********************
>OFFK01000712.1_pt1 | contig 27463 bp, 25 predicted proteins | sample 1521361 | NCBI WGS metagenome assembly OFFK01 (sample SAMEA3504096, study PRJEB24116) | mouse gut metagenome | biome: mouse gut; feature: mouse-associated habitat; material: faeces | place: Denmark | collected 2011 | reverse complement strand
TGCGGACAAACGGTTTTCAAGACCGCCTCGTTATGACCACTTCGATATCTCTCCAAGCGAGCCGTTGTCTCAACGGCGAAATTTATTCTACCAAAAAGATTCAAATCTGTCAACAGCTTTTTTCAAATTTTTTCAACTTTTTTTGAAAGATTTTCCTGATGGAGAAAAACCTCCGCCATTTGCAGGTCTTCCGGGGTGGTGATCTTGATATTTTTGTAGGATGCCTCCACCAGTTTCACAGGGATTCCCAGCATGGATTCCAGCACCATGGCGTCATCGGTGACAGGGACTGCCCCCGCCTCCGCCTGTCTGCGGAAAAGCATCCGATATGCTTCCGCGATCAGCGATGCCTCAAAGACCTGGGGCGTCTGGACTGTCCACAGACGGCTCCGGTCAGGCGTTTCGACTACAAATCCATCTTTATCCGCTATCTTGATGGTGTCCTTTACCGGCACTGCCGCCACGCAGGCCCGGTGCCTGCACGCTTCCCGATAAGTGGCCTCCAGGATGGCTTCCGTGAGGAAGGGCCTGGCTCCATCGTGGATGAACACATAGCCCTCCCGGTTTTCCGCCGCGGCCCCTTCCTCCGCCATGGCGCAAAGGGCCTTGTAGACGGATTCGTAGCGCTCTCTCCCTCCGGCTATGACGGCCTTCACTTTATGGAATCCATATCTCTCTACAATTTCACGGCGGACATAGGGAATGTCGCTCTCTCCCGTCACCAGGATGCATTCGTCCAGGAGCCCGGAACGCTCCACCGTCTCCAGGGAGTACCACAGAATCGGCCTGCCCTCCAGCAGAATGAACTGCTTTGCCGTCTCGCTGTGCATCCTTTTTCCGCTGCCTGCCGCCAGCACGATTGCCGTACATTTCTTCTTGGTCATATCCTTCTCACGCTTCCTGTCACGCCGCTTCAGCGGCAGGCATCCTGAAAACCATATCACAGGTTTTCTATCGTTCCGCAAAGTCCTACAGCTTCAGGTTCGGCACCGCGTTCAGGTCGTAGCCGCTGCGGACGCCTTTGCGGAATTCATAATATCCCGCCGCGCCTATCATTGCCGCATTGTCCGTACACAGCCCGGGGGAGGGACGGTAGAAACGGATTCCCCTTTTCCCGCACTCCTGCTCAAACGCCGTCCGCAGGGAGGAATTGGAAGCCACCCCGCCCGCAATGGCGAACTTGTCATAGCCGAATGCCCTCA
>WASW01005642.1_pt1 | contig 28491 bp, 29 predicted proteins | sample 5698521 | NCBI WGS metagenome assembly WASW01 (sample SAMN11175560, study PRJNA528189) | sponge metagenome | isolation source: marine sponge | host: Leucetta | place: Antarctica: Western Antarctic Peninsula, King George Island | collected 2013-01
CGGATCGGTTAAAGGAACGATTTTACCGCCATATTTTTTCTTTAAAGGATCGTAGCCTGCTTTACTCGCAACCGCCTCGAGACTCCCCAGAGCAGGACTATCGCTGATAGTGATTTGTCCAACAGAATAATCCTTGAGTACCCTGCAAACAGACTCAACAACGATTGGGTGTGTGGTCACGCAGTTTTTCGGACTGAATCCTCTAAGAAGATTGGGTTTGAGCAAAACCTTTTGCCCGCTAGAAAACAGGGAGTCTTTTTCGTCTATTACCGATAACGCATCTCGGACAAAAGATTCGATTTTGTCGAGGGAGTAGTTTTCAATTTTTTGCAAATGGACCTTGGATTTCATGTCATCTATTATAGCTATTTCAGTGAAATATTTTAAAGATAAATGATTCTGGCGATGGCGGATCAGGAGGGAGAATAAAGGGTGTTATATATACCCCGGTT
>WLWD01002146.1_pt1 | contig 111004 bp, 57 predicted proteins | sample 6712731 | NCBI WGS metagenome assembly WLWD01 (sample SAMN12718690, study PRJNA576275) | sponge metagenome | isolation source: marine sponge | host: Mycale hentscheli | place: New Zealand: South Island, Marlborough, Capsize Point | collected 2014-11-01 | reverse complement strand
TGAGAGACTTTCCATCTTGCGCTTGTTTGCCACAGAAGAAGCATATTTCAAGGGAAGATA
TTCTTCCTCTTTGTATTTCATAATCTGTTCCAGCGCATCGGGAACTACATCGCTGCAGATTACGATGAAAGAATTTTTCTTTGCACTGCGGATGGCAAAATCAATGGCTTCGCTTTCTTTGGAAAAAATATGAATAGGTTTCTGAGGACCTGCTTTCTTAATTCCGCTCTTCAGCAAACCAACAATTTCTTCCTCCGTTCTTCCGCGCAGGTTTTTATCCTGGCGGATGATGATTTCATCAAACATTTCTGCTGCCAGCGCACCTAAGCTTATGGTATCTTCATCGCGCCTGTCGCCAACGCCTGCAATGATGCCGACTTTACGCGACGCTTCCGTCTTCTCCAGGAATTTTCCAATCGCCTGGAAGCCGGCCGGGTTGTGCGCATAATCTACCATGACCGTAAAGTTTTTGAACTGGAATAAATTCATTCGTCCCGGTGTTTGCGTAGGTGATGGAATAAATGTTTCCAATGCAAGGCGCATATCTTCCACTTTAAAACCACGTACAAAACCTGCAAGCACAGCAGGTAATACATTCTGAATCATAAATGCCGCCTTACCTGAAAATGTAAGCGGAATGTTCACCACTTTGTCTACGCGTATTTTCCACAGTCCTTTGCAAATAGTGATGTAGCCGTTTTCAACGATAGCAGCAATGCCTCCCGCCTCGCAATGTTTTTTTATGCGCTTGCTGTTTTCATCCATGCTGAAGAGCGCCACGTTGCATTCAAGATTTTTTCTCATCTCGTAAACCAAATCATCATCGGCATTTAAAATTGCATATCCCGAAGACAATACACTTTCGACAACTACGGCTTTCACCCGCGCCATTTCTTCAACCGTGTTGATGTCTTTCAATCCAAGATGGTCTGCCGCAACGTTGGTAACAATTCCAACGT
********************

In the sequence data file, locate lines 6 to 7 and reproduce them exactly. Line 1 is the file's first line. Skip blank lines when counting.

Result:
TGAGAGACTTTCCATCTTGCGCTTGTTTGCCACAGAAGAAGCATATTTCAAGGGAAGATA
TTCTTCCTCTTTGTATTTCATAATCTGTTCCAGCGCATCGGGAACTACATCGCTGCAGATTACGATGAAAGAATTTTTCTTTGCACTGCGGATGGCAAAATCAATGGCTTCGCTTTCTTTGGAAAAAATATGAATAGGTTTCTGAGGACCTGCTTTCTTAATTCCGCTCTTCAGCAAACCAACAATTTCTTCCTCCGTTCTTCCGCGCAGGTTTTTATCCTGGCGGATGATGATTTCATCAAACATTTCTGCTGCCAGCGCACCTAAGCTTATGGTATCTTCATCGCGCCTGTCGCCAACGCCTGCAATGATGCCGACTTTACGCGACGCTTCCGTCTTCTCCAGGAATTTTCCAATCGCCTGGAAGCCGGCCGGGTTGTGCGCATAATCTACCATGACCGTAAAGTTTTTGAACTGGAATAAATTCATTCGTCCCGGTGTTTGCGTAGGTGATGGAATAAATGTTTCCAATGCAAGGCGCATATCTTCCACTTTAAAACCACGTACAAAACCTGCAAGCACAGCAGGTAATACATTCTGAATCATAAATGCCGCCTTACCTGAAAATGTAAGCGGAATGTTCACCACTTTGTCTACGCGTATTTTCCACAGTCCTTTGCAAATAGTGATGTAGCCGTTTTCAACGATAGCAGCAATGCCTCCCGCCTCGCAATGTTTTTTTATGCGCTTGCTGTTTTCATCCATGCTGAAGAGCGCCACGTTGCATTCAAGATTTTTTCTCATCTCGTAAACCAAATCATCATCGGCATTTAAAATTGCATATCCCGAAGACAATACACTTTCGACAACTACGGCTTTCACCCGCGCCATTTCTTCAACCGTGTTGATGTCTTTCAATCCAAGATGGTCTGCCGCAACGTTGGTAACAATTCCAACGT